At some point during my childhood, while we were staying with my maternal grandparents in Hāwera, I came across my mother’s 1953 Coronation scrapbook. Maybe my Nanna dragged it out of a cupboard to give me something to do, and keep me out of mischief? It was probably this event that prompted me to ask my mother if she had attended the coronation, or seen the fancy coach going past. I don’t recall exactly what she replied, but I do remember thinking in my head afterwards “oh, of course – Mum was living in Hawera, and the coronation would have been in Wellington.” The concepts of Overseas and London obviously hadn’t registered in my wee brain. Elizabeth was Queen of New Zealand so I naturally expected her to be living here.
Nothing had been pasted into the pages of the book – it just had a heap of clippings and some full newspapers tucked inside. Armed with a pair of scissors and a bottle of glue, I cut up lots of the photographs (the colour ones were especially appealing) and gaily pasted them in.
Talking to my mother recently and she said that the scrapbook was probably bought from the local stationery shop. Her mother Jean was working at the time, running a maternity and babywear shop in Hāwera High Street, and so my mother was indulged a bit because of that and had things bought for her. Her father George collected newspapers, like The Weekly News and “an Australian paper with cartoons”, and the newspapers with the scrapbook are probably thanks to him. You can see the newspaper below has been folded in half, as has all of them. Anyone got tips for flattening them?
The coronation was celebrated across New Zealand, and my mother recalls the very pro-British sentiment of the time. She grew up reading stories about the “Little Princesses”, from the book written (unsanctioned) by the former governess of Princesses Elizabeth and Margaret. (Linda Root wrote an interesting blog post about the book and its author, Marion Crawford.)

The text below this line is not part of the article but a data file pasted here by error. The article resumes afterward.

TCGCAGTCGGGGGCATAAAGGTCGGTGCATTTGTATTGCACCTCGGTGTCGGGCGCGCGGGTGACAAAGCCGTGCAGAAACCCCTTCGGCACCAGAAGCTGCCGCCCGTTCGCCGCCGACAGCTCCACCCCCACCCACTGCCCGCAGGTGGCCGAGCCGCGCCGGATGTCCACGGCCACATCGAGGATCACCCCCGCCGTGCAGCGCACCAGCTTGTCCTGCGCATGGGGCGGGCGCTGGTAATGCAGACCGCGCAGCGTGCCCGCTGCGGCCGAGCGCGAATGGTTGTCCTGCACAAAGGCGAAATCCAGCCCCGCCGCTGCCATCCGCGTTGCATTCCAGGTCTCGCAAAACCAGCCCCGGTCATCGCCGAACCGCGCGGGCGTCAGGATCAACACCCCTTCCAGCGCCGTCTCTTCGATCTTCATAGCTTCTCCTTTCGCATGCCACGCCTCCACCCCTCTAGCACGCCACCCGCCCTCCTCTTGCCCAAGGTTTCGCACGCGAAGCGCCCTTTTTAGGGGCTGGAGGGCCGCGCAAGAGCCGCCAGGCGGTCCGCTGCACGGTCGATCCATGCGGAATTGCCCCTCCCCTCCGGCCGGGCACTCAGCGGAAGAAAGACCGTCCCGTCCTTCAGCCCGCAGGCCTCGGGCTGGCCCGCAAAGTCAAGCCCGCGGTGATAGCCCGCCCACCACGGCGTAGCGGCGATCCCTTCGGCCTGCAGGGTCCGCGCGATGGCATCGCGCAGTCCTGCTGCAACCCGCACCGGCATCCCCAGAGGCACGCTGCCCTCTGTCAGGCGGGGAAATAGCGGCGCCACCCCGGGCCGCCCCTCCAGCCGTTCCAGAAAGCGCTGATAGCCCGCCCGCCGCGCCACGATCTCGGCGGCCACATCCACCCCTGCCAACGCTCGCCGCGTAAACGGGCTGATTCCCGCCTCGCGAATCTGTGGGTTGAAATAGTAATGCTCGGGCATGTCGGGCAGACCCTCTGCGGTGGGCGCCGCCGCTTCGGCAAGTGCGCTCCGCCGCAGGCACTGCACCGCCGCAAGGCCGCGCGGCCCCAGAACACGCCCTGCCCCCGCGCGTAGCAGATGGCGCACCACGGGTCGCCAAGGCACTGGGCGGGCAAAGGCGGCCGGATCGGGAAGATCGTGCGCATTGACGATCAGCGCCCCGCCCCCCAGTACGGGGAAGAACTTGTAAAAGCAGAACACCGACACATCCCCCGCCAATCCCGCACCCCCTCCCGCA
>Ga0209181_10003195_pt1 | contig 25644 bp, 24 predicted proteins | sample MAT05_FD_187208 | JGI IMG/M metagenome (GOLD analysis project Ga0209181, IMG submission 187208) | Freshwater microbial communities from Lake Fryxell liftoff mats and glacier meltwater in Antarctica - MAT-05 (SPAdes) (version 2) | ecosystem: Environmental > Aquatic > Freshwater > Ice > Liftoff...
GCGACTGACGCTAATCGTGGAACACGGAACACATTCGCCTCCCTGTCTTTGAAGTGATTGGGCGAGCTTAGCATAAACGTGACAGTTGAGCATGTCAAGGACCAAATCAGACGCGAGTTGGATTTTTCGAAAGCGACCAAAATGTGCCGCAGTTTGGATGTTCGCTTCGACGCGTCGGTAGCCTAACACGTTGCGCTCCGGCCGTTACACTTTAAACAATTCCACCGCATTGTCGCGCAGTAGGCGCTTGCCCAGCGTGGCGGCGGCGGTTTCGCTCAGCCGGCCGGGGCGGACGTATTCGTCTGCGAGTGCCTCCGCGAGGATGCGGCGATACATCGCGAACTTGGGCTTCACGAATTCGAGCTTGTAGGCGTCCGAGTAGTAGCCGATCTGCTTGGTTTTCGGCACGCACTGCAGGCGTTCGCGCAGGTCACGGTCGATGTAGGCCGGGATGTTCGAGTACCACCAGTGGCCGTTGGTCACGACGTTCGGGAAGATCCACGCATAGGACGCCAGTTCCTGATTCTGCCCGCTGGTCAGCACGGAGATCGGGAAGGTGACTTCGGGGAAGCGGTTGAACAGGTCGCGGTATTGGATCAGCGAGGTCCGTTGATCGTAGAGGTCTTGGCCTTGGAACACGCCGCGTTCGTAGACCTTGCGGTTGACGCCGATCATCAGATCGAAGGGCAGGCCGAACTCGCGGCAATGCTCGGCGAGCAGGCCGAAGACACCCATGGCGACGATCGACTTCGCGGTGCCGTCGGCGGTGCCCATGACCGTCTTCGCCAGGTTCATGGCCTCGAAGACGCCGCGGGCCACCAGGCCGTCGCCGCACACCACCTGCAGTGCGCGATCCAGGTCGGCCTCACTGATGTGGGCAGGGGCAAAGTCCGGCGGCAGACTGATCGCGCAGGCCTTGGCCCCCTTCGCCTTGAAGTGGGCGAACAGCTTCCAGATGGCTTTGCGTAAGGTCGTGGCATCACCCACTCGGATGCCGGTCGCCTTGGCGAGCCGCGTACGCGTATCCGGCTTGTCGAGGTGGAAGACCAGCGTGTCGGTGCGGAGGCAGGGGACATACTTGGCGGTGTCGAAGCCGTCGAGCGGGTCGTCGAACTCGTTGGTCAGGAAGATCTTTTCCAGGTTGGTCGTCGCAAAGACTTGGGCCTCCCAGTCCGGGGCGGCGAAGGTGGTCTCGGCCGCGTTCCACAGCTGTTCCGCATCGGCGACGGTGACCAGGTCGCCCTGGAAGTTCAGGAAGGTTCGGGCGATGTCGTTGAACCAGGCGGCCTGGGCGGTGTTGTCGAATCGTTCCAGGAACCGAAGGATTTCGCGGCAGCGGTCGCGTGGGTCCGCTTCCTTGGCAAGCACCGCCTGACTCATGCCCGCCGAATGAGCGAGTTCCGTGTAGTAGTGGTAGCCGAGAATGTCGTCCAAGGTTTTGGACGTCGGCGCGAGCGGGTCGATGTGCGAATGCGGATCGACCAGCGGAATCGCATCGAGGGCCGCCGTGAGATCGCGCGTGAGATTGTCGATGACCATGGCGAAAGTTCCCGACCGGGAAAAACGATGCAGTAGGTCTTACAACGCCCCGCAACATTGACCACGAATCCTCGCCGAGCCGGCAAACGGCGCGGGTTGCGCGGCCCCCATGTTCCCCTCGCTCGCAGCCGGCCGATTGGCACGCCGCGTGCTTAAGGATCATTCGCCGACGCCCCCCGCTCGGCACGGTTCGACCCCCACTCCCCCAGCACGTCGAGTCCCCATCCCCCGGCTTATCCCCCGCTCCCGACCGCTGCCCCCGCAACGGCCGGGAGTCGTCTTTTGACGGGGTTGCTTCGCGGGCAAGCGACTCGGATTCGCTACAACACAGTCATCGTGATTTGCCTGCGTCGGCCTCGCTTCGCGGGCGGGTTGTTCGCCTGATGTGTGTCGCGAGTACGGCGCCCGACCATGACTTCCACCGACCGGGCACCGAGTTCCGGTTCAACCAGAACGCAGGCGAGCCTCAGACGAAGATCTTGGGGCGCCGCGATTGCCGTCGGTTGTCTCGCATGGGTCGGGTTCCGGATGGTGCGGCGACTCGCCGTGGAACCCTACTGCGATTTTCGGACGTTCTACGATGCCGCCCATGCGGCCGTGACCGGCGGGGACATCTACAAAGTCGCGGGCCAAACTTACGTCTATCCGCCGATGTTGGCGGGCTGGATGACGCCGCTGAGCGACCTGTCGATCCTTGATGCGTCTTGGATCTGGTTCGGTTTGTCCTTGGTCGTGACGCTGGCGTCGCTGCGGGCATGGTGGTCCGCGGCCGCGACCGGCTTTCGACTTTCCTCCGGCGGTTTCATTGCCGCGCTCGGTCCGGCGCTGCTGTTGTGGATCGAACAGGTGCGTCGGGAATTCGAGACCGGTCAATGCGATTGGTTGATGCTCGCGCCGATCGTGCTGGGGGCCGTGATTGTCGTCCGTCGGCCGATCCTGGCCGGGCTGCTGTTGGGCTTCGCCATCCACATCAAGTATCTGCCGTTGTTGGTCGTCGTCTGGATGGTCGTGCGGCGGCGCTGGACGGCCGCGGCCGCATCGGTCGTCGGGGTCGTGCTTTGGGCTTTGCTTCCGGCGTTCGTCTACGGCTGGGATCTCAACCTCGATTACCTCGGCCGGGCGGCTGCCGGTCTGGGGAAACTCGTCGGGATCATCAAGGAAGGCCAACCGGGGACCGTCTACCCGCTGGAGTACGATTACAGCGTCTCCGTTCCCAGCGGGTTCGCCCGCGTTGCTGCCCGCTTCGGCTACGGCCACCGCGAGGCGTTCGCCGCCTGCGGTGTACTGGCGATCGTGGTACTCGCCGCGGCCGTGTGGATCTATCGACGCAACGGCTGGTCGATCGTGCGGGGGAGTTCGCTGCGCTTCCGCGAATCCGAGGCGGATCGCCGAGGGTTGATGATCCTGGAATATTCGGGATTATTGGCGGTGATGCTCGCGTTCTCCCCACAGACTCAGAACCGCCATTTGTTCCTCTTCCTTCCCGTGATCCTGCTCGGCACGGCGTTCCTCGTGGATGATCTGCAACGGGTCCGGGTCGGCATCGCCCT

There was a parade in the streets of Hāwera to celebrate, with floats from many local organisations, including the school. My mother was on the school’s float, dressed up as a cleaner (apparently portraying “where you’ll end up without education”). None of her classmates were keen, but my mum was happy to don a headscarf and brandish a mop and bucket for a ride on the float. I had a search in Papers Past for mentions of the Hāwera parade but couldn’t find any – but there were plenty from around the country, and Digital NZ has some wonderful photographs of the parade in Feilding.
Other editions of The Weekly News that were saved inside the scrapbook include those published for the coronation of King George VI and Queen Elizabeth in 1937, and the king’s death and funeral in 1952, though they’re suffering from quite a bit of wear and tear.
The Weekly News began life in 1861 and then two years later merged with The Weekly Herald to become The Auckland Weekly News. Published by Wilson and Horton it was originally circulated in rural areas in the North Island, and then across New Zealand. In 1934 the name reverted back to The Weekly News, and from 1965 until the last edition in 1971, it was known as The New Zealand Weekly News.1 According to an advertisement in 1888 in the New Zealand Herald, it purported to be the “Premier Weekly Journal of New Zealand” and covered country news, agricultural subjects including “practical work of the farm”, sports, games, a weekly history of the news of the world, serial tales “of absorbing interest”, and a sermon or “some well selected Sunday reading”.2 It doesn’t appear to have been digitised, except for some images from pictorial supplements which are available through Auckland Libraries’ Kura Heritage Collections Online (though I haven’t found an easy way to find them).
I tried to keep up with the intent of the scrapbook and collected occasional royalty-focussed newspaper supplements and articles, but my interest waned as the amount of media coverage increased. The last item I intentionally collected was a supplement in celebration of Prince William’s marriage to Catherine Middleton, though it’s stashed away in a box somewhere and not with the scrapbook.
I love this photograph, showing Prince Charles as a typical four-year-old, and reminds me of his grandson Prince Louis over the Jubilee weekend!
If you fancy taking a delve into some news from times past, as well as New Zealand’s Papers Past for digitised newspapers and publications, there is Australia’s Trove, and what a treasure trove it is! And until 6 June (10am BST, 9pm NZST), Findmypast’s entire newspaper collection is available for free.
- “Auckland Weekly News”, Puke Ariki (https://collection.pukeariki.com/objects/37044/auckland-weekly-news : accessed 4 Jun 2022).
- “The Auckland Weekly News”, New Zealand Herald, 18 October 1888; digital image; Papers Past (https://paperspast.natlib.govt.nz/newspapers/NZH18881018.2.9 : accessed 4 Jun 2022); page 3.